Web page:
She squirms in his grasp, wriggles free and pushes him away. For the first time on the flight, her searching eyes engage with him. — What’s wrong, Ray? What is it?

  — That case I was working on … that wee lassie …

  Her head shakes vigorously and she puts a shushing finger over his lips. — No shop talk, Ray. We agreed. You’ve to get away from the job. That was the plan. That was what Bob Toal said. If I remember correctly his exact words were: Don’t even think about the job. Don’t think. Have a good time. Relax. The purpose of this vacation is to relax and plan the wedding. But you’re drinking again, and you know how I feel about that, she exhales, protracted and peevish. — But it’s what you wanted, and the mug that I am, I reluctantly agreed. So relax. You have your pills for anxiety.

  It occurs to Lennox that she’s used the American term ‘vacation’ instead of holiday. The word clatters around in his head. To vacate. To leave.

  But to go where?

  Where did you go when you left?

  The stewardess arrives with the drinks service. Trudi orders a white wine. A Chardonnay. Lennox gets in a couple of Bloody Marys.

  Trudi settles back in her seat. Her head tilted to the side. Voice cooing, in sing-song manner. — All jobs are stressful in this day and age. That’s why we have vacations.


  — Ver’ near two glorious weeks of sun, sand, sea and the other, she nudges him, then sulks, — You do still fancy me, Ray? And she does that thing with her breasts again.

  — Course ah do. Lennox feels a constricting of the muscles around his chest and throat. His windpipe has become a straw. He is trapped; hemmed in beside the window, far too small to offer escape into the oblivion of sky. He looks at his crippled, bandaged right hand, a bag of broken knuckles, phalanxes and metacarpals. How many more would go, how long would it take for both fists to be pulped trying to punch a hole through this plane? Between him and the aisle sits first Trudi, then a blade-faced older woman, spare-framed, with bony hands. Probably ages with his own mother. He breathes in the dirty, dry recycled air of the plane. The old girl’s skin is like melted plastic. Like it has been dried out by the air conditioning. There are orangey blotches. He wonders how many hours an eight-hour flight aged you. He didn’t want Trudi to know that he’d only brought a few pills; that he was planning to stop them in Miami.

  Trudi drops her voice. — I’ll do it if you want, Ray. If it’s what you really want …

  He raises the plastic beaker to his mouth and sips at the vodka. His hand trembles. Then his body. How many paltry measures from those little bottles will it take to stop this, to make it go away? — The thing is … he manages to cough.

  — … because I want to please you in that way, Ray, I really do, she implores, perhaps a bit too loudly as she’d had a few drinks at the airport bar and with the wine and altitude they are digging in. She turns to the old dear sitting next to her and exchanges saccharine smiles followed by a greeting.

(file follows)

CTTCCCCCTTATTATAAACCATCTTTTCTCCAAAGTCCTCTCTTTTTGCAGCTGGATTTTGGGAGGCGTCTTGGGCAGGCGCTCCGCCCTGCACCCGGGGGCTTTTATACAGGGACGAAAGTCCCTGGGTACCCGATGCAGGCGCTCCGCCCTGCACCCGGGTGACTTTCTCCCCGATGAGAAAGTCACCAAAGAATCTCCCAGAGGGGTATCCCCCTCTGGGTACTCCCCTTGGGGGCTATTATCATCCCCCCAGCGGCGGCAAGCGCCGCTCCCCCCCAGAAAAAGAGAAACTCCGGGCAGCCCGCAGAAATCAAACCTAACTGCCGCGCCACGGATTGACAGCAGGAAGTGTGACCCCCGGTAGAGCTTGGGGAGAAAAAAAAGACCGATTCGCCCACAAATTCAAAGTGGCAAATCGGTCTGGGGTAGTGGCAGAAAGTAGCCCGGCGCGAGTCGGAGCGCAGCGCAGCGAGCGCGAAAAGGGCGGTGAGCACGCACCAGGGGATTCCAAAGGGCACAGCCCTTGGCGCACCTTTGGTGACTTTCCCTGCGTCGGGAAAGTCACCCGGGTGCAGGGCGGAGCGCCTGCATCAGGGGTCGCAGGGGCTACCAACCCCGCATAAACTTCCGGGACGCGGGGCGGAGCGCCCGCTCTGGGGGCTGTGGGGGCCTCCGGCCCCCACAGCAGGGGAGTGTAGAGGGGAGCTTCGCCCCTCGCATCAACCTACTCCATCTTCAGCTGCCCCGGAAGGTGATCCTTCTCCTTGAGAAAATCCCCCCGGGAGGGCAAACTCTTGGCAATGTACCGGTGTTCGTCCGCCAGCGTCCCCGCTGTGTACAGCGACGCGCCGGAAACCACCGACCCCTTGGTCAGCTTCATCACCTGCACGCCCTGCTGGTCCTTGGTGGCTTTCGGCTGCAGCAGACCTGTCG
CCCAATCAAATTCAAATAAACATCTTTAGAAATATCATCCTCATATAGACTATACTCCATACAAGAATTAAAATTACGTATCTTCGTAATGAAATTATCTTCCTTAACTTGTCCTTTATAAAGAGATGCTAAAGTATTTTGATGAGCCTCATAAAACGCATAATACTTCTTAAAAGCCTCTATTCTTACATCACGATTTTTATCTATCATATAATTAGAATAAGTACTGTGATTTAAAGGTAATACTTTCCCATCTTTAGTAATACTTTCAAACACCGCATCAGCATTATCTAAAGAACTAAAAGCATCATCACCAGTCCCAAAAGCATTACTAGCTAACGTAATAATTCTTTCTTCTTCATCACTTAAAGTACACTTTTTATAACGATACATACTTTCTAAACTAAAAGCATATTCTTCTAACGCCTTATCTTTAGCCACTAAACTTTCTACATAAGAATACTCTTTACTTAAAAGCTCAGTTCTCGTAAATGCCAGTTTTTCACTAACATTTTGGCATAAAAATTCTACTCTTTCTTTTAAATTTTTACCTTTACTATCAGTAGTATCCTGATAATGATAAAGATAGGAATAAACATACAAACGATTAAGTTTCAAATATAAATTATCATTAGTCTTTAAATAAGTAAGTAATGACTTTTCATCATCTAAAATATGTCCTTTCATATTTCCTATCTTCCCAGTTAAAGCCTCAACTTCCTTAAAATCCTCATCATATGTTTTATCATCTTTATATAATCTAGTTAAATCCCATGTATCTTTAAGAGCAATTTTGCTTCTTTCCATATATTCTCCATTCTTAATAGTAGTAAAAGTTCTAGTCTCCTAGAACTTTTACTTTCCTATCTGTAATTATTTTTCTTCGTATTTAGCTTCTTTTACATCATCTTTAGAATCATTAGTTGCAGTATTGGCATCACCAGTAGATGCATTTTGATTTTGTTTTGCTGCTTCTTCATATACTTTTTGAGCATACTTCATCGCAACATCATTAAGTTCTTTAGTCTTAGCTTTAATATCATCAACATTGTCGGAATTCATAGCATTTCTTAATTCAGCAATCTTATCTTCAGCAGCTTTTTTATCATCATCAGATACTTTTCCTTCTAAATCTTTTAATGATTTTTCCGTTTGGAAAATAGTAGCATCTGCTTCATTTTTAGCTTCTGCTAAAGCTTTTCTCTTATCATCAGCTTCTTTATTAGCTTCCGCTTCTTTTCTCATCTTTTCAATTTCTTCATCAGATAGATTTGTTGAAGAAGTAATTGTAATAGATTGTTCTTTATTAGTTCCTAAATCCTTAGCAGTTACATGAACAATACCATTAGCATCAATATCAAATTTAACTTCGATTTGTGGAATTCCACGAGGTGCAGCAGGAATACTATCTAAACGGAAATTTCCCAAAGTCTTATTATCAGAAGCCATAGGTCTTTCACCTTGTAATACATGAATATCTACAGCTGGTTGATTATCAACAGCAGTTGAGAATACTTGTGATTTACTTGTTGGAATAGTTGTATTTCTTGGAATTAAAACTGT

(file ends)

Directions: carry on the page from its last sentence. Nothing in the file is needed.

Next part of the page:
Lennox thinks about the crime. At his desk the morning he heard and –

  Trudi’s elbow digs his ribs. Her voice now a low whisper. The faintest of downy hair on the top of her glossy pink lips. — It’s just that it shocked me at first. It was trying to reconcile the fact that you’re a normal, red-blooded, heterosexual male with you wanting to be … penetrated in that way …

  Lennox fortifies himself with another swig of the Bloody Mary. It’s all but gone. — I never want you to do anything you’re uncomfortable with, he says, pulling his features into a shallow smile.

  — You’re a honey, she kisses him on the side of the face, the kiss of an aunt, he thinks. She holds open Perfect Bri
de, at a page displaying, in several script styles, the same announcement of a fictitious wedding. — What do you reckon about these for the invitations? Her big nail thuds down on a blue script in Charles Rennie Mackintosh style.

  Glancing at them, Lennox thinks, with mild parochial resentment, of Glasgow. — Too Weedgie. He then points at the Gothic illustrations. — I like this one better.

  — Oh my God, no way! She gasps and laughs, — You are totally bonkers, Raymond Lennox! These are like funeral invitations! I’m not the Bride of Frankenstein. She raises her eyes and fills her wine beaker. — Just as well you’ve got me organising this wedding. I dread to think what kind of a joke it would be if it was left up to you. She turns to the old girl whose cheery, intrusive smile is beginning to nauseate Lennox. — Men. Honestly! Good for nothing!

  — I’ve always said it, the old girl adds encouragingly.

  They cluck enthusiastically over the contents of the magazine and Trudi’s ecstatic descriptions of her dress, as Lennox adjusts the seat to its stingy recline, his eyes growing heavy with sleep. Soon his mind is drifting back to the crime. His thoughts are like a landslide; they seem to subside and settle, then before he knows it they’re off again, heading for the same downhill destination. The crime. Always plummeting inexorably towards the crime.

  You got the call that morning.

  At your desk in that small, utilitarian office in Edinburgh’s police headquarters at Fettes. A frosty, late-October Wednesday, your sad African violet plant on the window ledge struggling in the meagre light and cold, as the noisy central heating, set to come on late for economy purposes, clattered and cranked into reluctant action. Preparing a case for court. Two youths cabbaged after drinking all day: one had stabbed the other to death in a flat. Something was said and taken the wrong way. A threat made; a counter, the escalation. One life ended, the other ruined. All in the time it took to buy a pint of milk. You recalled the murderer, stripped of bravado-giving intoxicants, in the interview room under the fluorescent lights; so young, broken and scared. But this case hadn’t bugged you. You’d seen so many like it.